It’s 1977 and we have finally colonised the moon! It is now your task to build the perfect capital city. Compete against rival companies to make sure that your settlement is the greatest.
Luna Capital is one of those games that is definitely best to just learn as you go. The rulebook goes through all the different types of Project Tiles in detail, which looks quite overwhelming at first. For your first game, you will do a lot of checking, but after that, it is very simple. Best to launch straight in!
The first thing you will notice is that this game has thought of everything! There is a little rocket that stores Project Tiles, a card dispenser for the Construction Cards and an organiser for the box itself. Stonemaier games always have very well-designed boxes and I haven’t seen anything as thought through from another game designer until now.
Devir has done a great job. My husband made a little squealing noise when he saw the organiser. It is a good sign when a designer has put thought into the experience rather than just the game itself!
Starting Luna Capital
The best way to start Luna Capital is to follow the set-up instructions first and then look at gameplay. The instructions make so much more sense when everything is in front of you. The short-term and long-term concession cards are additional missions that you can complete to gain extra Victory Points. Construction cards are used to build your settlement.
Each one has sections you can place Project Tiles on. The Project Tiles are where it can get a bit intimidating; they are all scored differently based on what type they are and there are 10 different options. Like I said before, don’t get hung up on what each one means! Quickly look at how each one is scored and get stuck in. By the second game, you will know what is going on. It is easier than it looks.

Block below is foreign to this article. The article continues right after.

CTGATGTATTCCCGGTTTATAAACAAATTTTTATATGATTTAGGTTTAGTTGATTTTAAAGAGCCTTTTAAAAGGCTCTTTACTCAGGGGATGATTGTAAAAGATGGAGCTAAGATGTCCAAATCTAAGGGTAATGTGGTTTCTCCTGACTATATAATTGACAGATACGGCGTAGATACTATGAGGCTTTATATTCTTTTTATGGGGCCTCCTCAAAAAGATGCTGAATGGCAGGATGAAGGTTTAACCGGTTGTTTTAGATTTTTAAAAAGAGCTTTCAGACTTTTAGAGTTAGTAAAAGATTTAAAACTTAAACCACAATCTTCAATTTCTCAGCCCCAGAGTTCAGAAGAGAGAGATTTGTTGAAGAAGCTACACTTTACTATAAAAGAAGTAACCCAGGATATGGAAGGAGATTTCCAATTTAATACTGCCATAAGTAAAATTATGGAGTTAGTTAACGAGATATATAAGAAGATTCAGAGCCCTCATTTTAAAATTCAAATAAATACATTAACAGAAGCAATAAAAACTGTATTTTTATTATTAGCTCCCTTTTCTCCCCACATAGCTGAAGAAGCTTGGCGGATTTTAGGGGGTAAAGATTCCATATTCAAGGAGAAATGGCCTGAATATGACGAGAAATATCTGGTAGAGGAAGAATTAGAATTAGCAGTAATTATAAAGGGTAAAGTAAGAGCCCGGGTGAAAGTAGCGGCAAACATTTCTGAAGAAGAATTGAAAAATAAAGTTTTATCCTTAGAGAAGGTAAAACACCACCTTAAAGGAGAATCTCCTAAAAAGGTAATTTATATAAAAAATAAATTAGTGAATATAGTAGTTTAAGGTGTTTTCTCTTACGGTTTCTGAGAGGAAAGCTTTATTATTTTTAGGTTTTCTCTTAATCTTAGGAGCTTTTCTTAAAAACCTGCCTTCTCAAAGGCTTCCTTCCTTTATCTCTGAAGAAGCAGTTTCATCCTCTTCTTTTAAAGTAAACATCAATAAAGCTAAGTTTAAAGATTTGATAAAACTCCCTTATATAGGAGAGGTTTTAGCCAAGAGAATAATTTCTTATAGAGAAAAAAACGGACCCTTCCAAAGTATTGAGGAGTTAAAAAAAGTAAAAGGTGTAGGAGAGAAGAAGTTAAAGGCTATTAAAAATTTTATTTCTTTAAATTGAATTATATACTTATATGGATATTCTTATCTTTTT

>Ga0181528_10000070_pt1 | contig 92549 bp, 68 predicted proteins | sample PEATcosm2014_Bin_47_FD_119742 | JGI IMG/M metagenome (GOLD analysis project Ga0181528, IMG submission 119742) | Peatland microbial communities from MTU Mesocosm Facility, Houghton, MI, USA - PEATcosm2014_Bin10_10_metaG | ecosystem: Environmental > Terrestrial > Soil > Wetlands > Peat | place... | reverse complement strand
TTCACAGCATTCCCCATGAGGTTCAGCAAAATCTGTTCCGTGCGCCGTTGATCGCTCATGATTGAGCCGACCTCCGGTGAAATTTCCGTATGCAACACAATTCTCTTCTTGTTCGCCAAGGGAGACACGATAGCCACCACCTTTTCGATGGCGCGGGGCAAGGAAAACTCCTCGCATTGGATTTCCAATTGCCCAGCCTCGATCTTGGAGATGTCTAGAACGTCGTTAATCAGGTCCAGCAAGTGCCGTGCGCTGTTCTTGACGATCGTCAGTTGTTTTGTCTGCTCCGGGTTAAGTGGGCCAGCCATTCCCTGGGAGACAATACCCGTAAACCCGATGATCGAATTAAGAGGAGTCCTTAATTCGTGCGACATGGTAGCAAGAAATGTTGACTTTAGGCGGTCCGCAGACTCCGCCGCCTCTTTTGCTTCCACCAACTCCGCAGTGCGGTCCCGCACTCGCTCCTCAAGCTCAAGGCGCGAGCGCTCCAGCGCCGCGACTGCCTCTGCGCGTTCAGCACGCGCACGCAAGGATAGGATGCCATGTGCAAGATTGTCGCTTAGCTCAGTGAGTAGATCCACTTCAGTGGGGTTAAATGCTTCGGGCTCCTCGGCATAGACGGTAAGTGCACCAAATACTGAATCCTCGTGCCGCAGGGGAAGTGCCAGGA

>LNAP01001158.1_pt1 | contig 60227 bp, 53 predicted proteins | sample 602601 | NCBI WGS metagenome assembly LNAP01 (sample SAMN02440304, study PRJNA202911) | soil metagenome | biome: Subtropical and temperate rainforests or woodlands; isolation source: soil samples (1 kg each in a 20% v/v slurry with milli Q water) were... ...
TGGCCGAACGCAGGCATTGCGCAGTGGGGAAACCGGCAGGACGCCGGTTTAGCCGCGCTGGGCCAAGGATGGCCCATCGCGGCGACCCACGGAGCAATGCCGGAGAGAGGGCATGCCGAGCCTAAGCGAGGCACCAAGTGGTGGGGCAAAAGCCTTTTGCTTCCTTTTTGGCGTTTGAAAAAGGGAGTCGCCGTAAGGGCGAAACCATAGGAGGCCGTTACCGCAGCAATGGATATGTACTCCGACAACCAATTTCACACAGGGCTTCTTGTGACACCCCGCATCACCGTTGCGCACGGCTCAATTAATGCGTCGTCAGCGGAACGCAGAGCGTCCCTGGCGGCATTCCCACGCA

The 3 Phases
Luna Capital has 3 phases that are broken down into 4 rounds. On your turn, you take a Construction Card of your choice and all the Project Tiles placed below it. When it is the first round, there is only one Project Tile available, but this increases each round. You play a Construction Card of your choice and then must place all your Project Tiles.
As the settlement in front of you grows, you will have more options of spaces for your Project Tiles, but also more tiles to place. Again, very simple in theory. The difficulty comes with placing the Construction Cards themselves. Each card has a number on it from 1 – 10. You can place any number you want, but your Cards must be in contact with each other along at least one edge, must be in the same orientation and their numbers must increase from left to right.
You are allowed a total of three rows. This means it is vital to manage your hand of Construction Cards carefully. If you don’t have a good range of numbers, you might not be able to place anything or your next turn. Or you might be forced to place a 2 next to a 9 and that is 6 potential spaces you have lost!
Once all the Phases have been played, you count up all the Victory Points scored by your Project Tiles and Concessions. The person with the most Victory Point has managed to construct the greatest settlement. They have the honour of becoming the Moon’s Capital city.